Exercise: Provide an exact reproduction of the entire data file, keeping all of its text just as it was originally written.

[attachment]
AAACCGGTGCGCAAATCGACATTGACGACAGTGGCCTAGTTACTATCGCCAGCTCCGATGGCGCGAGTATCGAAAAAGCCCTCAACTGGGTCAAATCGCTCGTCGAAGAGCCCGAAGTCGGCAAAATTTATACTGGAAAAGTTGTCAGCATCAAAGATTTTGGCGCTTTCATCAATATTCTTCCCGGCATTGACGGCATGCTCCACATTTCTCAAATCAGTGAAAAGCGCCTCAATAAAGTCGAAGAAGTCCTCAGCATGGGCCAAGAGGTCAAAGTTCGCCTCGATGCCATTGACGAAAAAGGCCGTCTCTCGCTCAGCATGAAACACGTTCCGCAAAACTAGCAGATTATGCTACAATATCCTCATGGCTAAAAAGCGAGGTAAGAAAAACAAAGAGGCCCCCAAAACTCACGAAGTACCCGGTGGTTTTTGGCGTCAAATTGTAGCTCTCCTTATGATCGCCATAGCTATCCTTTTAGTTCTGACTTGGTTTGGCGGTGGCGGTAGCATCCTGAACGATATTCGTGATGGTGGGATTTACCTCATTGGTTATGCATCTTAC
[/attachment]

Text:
AAACCGGTGCGCAAATCGACATTGACGACAGTGGCCTAGTTACTATCGCCAGCTCCGATGGCGCGAGTATCGAAAAAGCCCTCAACTGGGTCAAATCGCTCGTCGAAGAGCCCGAAGTCGGCAAAATTTATACTGGAAAAGTTGTCAGCATCAAAGATTTTGGCGCTTTCATCAATATTCTTCCCGGCATTGACGGCATGCTCCACATTTCTCAAATCAGTGAAAAGCGCCTCAATAAAGTCGAAGAAGTCCTCAGCATGGGCCAAGAGGTCAAAGTTCGCCTCGATGCCATTGACGAAAAAGGCCGTCTCTCGCTCAGCATGAAACACGTTCCGCAAAACTAGCAGATTATGCTACAATATCCTCATGGCTAAAAAGCGAGGTAAGAAAAACAAAGAGGCCCCCAAAACTCACGAAGTACCCGGTGGTTTTTGGCGTCAAATTGTAGCTCTCCTTATGATCGCCATAGCTATCCTTTTAGTTCTGACTTGGTTTGGCGGTGGCGGTAGCATCCTGAACGATATTCGTGATGGTGGGATTTACCTCATTGGTTATGCATCTTAC